Histologic Changes in the Biopsy

Low-power view of a bronchiole and several of its respiratory bronchioles and alveolar ducts. Each portion of the airway is numbered: 1) bronchiole with circumferential epithelium, but no cartilage, 2) respiratory bronchiole with both respiratory epithelium and alveoli in the wall, and 3) alveolar duct with wall composed of alveoli only.

The prominent dilation of the respiratory bronchioles and alveolar ducts is caused by partial collapse of adjacent alveoli because of the inflammation. Persistence of this dilation along with fibrosis of collapsed alveolar walls produces honeycombing, but that is not a usual feature of this disease.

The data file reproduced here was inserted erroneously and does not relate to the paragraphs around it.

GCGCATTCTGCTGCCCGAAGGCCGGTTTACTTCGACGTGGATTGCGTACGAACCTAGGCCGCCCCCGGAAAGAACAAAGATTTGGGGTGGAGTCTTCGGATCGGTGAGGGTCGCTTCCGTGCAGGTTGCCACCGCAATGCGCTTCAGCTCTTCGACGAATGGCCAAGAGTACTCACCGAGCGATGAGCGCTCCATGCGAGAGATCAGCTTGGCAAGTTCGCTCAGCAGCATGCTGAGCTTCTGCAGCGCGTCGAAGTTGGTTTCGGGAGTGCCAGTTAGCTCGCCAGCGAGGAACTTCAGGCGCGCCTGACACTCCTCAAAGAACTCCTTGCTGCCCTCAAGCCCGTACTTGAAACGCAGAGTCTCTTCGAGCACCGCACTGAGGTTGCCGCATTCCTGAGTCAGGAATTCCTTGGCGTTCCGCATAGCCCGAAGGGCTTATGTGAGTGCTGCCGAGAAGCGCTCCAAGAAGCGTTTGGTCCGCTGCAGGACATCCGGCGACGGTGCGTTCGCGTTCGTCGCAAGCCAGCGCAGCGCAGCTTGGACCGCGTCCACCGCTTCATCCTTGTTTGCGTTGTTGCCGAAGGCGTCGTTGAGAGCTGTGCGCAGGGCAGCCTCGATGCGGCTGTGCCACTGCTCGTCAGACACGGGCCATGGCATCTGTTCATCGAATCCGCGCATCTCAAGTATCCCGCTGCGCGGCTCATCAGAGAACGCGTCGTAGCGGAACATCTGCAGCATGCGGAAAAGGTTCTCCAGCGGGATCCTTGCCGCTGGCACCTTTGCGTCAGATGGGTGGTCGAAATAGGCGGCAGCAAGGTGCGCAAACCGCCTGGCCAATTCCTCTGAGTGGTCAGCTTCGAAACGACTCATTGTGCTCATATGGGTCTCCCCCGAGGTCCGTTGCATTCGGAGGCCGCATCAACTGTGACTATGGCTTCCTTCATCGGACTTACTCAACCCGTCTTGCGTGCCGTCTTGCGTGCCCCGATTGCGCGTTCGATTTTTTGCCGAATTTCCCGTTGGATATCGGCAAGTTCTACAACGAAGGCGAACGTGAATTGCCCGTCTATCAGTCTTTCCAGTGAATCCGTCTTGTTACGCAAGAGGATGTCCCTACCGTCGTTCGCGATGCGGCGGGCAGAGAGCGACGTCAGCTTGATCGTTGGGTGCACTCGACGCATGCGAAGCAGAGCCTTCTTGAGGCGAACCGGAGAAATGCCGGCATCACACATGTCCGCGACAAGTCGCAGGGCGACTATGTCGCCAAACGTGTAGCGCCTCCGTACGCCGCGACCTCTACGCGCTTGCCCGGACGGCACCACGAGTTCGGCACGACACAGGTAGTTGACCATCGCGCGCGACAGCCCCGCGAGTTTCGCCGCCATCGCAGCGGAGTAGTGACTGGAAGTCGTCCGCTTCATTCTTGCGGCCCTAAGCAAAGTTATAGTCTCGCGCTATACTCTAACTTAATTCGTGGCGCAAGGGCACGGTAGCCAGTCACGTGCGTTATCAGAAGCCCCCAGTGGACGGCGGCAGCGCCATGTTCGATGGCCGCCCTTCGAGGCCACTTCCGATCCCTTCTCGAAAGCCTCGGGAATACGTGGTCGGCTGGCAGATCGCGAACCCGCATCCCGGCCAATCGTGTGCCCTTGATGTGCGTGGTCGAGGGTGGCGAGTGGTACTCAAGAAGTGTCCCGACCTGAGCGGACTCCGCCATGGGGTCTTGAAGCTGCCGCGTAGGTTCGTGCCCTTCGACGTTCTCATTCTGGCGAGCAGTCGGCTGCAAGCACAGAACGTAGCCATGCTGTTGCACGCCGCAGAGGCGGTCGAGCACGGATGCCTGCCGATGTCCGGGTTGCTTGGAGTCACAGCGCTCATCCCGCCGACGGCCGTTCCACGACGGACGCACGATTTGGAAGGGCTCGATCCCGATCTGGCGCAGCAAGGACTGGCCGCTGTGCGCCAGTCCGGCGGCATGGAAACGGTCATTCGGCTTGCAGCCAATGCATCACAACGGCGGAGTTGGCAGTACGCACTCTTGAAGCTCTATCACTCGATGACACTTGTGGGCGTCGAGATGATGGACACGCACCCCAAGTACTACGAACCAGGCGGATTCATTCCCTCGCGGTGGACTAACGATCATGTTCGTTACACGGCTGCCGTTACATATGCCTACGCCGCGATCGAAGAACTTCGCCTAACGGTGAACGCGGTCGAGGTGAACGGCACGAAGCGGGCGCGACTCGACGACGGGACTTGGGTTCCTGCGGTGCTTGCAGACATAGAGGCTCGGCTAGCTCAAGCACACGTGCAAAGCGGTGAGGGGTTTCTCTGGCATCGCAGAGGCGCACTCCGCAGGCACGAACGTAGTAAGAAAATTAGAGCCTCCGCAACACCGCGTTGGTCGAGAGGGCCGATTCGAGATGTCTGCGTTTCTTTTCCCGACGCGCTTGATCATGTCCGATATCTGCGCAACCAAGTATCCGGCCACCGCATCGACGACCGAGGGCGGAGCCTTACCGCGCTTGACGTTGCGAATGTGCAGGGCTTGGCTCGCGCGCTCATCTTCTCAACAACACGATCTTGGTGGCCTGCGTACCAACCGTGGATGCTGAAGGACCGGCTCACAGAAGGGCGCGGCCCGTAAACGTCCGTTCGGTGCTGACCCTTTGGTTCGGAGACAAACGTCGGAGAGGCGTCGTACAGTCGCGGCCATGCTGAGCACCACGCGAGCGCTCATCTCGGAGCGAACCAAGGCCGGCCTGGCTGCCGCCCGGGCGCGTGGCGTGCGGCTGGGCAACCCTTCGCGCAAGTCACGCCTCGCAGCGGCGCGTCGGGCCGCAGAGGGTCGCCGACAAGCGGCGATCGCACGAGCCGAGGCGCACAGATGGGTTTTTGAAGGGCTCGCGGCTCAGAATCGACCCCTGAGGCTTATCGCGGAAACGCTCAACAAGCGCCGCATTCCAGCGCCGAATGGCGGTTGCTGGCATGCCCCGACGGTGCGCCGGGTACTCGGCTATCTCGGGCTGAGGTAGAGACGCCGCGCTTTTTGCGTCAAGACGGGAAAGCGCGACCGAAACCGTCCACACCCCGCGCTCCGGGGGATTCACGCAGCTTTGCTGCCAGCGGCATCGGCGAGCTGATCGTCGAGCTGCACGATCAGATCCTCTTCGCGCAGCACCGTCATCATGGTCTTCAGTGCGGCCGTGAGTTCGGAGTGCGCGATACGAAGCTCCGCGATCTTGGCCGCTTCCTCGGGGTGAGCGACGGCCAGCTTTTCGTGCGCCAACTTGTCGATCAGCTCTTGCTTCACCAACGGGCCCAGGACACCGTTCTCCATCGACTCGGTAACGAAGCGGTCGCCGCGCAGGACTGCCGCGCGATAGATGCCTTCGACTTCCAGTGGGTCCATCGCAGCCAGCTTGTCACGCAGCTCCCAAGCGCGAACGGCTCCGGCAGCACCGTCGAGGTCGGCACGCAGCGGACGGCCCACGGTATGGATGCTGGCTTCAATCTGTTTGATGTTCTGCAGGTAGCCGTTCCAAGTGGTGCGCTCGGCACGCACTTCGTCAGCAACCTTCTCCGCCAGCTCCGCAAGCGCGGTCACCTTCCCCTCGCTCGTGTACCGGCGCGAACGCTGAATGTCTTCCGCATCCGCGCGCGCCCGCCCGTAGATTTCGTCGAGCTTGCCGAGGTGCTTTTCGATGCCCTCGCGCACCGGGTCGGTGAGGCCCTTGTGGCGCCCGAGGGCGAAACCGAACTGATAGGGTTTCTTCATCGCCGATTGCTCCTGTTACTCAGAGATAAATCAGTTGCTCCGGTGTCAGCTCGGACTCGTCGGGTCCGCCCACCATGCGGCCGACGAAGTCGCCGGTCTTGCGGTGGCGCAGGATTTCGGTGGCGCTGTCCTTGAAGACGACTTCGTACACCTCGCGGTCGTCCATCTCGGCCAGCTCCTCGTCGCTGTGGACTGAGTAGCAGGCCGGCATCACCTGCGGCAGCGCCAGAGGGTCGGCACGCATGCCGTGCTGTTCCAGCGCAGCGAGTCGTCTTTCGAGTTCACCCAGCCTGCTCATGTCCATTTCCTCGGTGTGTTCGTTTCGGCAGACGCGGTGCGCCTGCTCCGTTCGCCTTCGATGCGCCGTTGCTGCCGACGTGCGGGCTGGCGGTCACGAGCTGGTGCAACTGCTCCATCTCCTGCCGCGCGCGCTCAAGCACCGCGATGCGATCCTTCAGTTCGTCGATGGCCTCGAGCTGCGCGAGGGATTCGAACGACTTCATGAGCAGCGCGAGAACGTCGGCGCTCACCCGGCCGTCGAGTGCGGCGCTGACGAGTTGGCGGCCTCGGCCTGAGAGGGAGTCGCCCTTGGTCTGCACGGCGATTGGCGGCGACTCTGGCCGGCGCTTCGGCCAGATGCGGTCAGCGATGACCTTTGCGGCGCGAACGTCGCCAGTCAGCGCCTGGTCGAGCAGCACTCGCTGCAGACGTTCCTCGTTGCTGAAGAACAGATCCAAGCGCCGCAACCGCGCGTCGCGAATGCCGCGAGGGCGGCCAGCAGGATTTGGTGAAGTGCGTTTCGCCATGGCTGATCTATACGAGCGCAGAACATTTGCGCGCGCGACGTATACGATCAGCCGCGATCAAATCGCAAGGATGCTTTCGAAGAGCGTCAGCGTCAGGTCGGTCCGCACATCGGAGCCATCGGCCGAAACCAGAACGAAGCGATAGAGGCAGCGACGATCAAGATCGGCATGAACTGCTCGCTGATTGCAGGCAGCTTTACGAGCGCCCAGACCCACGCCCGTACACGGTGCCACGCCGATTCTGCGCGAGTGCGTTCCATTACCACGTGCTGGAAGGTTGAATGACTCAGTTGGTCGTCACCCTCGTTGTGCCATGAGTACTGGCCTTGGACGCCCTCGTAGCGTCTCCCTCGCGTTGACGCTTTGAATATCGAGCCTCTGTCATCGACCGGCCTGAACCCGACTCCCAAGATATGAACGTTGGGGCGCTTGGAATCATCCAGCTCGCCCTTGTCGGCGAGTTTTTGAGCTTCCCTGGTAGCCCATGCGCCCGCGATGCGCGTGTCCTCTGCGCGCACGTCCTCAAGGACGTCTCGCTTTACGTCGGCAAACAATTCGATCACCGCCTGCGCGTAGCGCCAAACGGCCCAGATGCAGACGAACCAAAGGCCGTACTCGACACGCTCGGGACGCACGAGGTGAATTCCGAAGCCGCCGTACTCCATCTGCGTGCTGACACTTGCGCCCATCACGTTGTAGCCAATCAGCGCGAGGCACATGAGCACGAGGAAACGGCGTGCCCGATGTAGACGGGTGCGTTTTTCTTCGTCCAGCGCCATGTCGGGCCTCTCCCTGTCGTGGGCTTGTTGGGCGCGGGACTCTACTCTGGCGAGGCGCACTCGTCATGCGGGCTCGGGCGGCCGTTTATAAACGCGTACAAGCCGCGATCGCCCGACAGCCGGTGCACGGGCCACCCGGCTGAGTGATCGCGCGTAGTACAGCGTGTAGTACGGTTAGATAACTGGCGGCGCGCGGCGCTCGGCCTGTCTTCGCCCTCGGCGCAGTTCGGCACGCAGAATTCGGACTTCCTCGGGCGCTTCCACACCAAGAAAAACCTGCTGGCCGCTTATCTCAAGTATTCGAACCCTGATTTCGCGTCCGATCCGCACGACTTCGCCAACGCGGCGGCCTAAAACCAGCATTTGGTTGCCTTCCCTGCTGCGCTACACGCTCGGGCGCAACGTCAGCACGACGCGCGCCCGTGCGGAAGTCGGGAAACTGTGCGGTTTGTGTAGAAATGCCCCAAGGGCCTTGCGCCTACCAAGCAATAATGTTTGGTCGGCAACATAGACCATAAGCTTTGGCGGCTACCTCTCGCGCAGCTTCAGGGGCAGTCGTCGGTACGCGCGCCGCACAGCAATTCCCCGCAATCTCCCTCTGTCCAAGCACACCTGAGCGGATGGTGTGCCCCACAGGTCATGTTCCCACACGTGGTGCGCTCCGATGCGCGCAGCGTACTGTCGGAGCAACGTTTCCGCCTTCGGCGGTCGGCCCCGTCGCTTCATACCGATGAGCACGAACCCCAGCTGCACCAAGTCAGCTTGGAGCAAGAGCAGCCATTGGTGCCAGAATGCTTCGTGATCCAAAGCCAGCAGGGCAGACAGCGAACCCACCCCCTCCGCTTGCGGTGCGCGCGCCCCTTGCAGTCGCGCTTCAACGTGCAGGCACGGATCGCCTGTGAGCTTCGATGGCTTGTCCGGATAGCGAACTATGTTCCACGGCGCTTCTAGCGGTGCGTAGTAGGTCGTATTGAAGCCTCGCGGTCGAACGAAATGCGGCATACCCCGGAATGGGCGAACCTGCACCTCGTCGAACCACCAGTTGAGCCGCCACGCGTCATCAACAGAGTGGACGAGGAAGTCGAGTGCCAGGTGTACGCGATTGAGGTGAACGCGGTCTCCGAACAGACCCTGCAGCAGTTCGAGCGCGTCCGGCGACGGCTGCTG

Clinical summaryImage 4

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